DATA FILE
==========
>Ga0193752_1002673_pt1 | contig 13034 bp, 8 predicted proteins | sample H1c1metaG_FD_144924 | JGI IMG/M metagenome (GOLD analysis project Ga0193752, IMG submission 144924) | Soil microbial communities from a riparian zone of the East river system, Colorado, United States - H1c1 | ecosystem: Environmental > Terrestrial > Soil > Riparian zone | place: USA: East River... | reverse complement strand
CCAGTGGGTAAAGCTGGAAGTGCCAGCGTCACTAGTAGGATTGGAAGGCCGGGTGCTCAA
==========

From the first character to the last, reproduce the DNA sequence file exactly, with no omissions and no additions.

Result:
>Ga0193752_1002673_pt1 | contig 13034 bp, 8 predicted proteins | sample H1c1metaG_FD_144924 | JGI IMG/M metagenome (GOLD analysis project Ga0193752, IMG submission 144924) | Soil microbial communities from a riparian zone of the East river system, Colorado, United States - H1c1 | ecosystem: Environmental > Terrestrial > Soil > Riparian zone | place: USA: East River... | reverse complement strand
CCAGTGGGTAAAGCTGGAAGTGCCAGCGTCACTAGTAGGATTGGAAGGCCGGGTGCTCAA